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Wednesday, 8 June 2011

Bring back any memories?

Someone  asked the other day, 'What was your favourite  'fast food' when you were growing  up?'
'We  didn't have fast food when I was growing up,' I  informed him.
'All  the food was slow.'
'C'mon, seriously..  Where did you eat?'
'It  was a place called 'home,'' I explained.  
'Mum  cooked every day and when Dad got home from  work, we sat down together at the dining room  table, and if I didn't like what she put on my  plate, I was allowed to sit there until I did  like it.'

By  this time, the lad was laughing so hard I was  afraid he was going to suffer serious internal  damage, so I didn't tell him the part about how  I had to have permission to leave the  table.

But  here are some other things I would have told him  about my childhood if I'd figured his system  could have handled it:

Some  parents NEVER owned their own house, wore jeans,  set foot on a golf course, travelled out of the  country or had a credit  card.

My  parents never drove me to school. I had a  bicycle that weighed probably 50 pounds, and  only had one speed,  (slow).

We  didn't have a television in our house until I  was 7.
It was, of course, black and white,  and the station went off the air at 10 pm, after  playing the national anthem and epilogue; it  came back on the air at about 6 p.m.

I  never had a telephone in my room. The only phone  was on a party line. Before you could dial, you  had to listen and make sure some people you  didn't know weren't already using the  line.

Pizzas  were not delivered to our home... But milk  was.

All  newspapers were delivered by boys and all boys  delivered newspapers.

Film  stars kissed with their mouths shut. At least,  they did in the films. There were no movie  ratings because all movies were responsibly  produced for everyone to enjoy viewing, without  profanity or violence or almost anything  offensive.

If  you grew up in a generation before there was  fast food, you may want to share some of these  memories with your children or grandchildren.  Just don't blame me if they burst their sides laughing.  
Growing  up isn't what it used to be, is  it?

MEMORIES  from a friend:
My  Dad is cleaning out my grandmother' s house (she  died in December) and he brought me  an old Royal Crown Cola bottle.   In  the bottle top was a stopper with a load of  holes in it...    I knew  immediately what it was, but my daughter had no  idea.   She thought they had tried to  make it a salt shaker or something.    I knew it as the bottle that sat on the end of  the ironing board to 'sprinkle' clothes with  because we didn't have steam irons.    Man, I am old.

How  many do you remember?
Headlight  dip-switches on the floor of the  car.
Ignition  switches on the  dashboard.
Trouser  leg clips for bicycles without chain guards.  
Soldering  irons you heated on a gas burner.
Using  hand signals for cars without turn indicators.  (I failed my first driving test on that one)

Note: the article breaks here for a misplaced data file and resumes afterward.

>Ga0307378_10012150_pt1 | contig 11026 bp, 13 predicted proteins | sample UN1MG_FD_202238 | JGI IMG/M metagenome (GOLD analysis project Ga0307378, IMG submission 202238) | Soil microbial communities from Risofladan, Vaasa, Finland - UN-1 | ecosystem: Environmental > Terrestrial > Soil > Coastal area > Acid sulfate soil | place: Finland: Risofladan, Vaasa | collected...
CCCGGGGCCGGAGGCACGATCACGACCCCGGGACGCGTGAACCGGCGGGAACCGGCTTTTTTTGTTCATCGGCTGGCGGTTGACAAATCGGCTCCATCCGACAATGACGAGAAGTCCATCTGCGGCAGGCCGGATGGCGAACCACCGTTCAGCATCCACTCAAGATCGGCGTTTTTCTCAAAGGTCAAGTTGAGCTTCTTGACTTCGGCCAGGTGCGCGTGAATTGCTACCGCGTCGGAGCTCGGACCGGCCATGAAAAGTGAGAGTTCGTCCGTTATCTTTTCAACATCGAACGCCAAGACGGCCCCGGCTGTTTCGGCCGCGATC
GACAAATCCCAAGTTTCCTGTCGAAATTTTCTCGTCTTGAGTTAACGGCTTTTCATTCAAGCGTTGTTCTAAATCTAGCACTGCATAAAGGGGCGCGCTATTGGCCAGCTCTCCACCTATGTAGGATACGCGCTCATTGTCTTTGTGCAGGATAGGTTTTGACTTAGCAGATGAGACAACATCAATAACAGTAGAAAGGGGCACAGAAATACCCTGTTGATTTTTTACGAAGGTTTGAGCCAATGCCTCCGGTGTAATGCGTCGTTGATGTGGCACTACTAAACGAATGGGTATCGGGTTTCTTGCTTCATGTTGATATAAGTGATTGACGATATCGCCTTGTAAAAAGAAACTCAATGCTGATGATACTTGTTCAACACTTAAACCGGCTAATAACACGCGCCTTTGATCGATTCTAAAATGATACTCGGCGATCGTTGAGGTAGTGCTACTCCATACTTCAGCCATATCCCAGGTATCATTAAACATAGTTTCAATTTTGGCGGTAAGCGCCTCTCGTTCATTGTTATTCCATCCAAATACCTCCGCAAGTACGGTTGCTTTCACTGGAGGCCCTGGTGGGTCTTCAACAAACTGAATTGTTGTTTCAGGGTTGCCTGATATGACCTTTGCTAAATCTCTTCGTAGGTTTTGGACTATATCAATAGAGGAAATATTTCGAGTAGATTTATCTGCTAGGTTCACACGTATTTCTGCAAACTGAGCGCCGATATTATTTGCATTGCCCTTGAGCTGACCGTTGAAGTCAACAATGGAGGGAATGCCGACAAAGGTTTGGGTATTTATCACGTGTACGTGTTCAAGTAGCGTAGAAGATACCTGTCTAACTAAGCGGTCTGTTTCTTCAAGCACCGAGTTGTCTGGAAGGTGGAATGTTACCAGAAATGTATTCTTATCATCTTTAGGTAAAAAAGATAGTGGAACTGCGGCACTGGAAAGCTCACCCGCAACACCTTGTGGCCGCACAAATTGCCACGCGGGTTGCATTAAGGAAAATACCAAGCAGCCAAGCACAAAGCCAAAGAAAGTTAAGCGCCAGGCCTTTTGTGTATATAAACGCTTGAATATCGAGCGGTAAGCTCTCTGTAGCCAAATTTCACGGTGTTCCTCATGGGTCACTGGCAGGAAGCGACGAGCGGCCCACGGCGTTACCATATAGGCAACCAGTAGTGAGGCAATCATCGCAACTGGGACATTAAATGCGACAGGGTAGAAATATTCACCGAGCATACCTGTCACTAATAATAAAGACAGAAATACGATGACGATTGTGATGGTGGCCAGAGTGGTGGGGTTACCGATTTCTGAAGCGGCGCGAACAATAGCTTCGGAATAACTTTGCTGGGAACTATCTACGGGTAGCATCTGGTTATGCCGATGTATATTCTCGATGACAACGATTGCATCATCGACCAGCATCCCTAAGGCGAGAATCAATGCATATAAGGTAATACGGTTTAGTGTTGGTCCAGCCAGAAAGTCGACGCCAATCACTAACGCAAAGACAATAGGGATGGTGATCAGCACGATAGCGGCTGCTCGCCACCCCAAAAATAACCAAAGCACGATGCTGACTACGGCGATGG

No central heating.

Older  Than Dirt Quiz:
Count  all the ones that you remember, not the ones you  were told about.
Ratings  at the bottom.

1. Sweet  cigarettes
2.  Coffee shops with juke   boxes
3. Home milk  delivery in glass bottles
4.  Party lines on the  telephone
5. Newsreels before  the movie
6.  TV test patterns that came on at night after the  last show and were there until TV shows started  again in the afternoon (There were only 2  channels [if you were  fortunate])
7.  Peashooters  
8. 33 rpm  records
9.  45 RPM records
10.78  RPM records
11.  Hi-fi's
12. Metal ice trays with  levers
13.  Blue flashbulb
14.  Cork popguns
15.  Wash  tub wringers

If  you remembered 0-3 = You’re still young
If  you remembered 3-6 = You are getting older
If  you remembered 7-11 = Don't tell your age
If  you remembered 12-15 = You're positively  ancient!

I  must be 'positively ancient' but those memories  are some of the best parts of my  life.


  1. Captain Haddock8 June 2011 at 10:45

    I scored a magnificent 13 .. Lol

    I recall they had Film Classifications in the 1950's .. There were two types of "X" Film ..

    There was the "Horror "X" .. and the "Mucky "X" ..

    My parents didn't get a telephone at home until 1977 .. it was a dark blue Trimphone, decorated with the Queen's Silver Jubilee logo ..

    A couple for the fellers ..

    Who else remembers when every male kid in the street had a "Davy Crockett" hat ?

    Who else remembers when every lad wore a "Snake" belt to hold his short school trousers up with ?

    Oh, and the little, poorly illuminated "arms" which appeared out of the sides of cars, indicating which way the driver intended to turn .. were called "Trafficators" .. ;)

  2. So that's me, positively ancient then.
    Although I didn't know they were called trafficators just that mine didn't work very well so I seemed to have my arm out of the window a lot.
    33 1/3 rpm on my HiFi.
    Had the snake belt but not the Davy Crockett hat. Remember those school caps?

  3. Electrical appliances that plugged in to the light socket because that was the only socket there was? You could buy the plugs and multi-way adaptors that made your light look like a xmas tree.

  4. Captain Haddock8 June 2011 at 11:49

    I certainly do Rob ..

    In fact one of those type caps resulted in me being drummed out of the Cubs, at the tender age of 8 .. for shoving Danny Harkin's Cub cap down the bog & flushing it .. ;)

    Oh, forgot to say earlier .. my favourite "fast food" was Fish & Chips from the local Chippie (and still is) ..

  5. Captain Haddock8 June 2011 at 11:55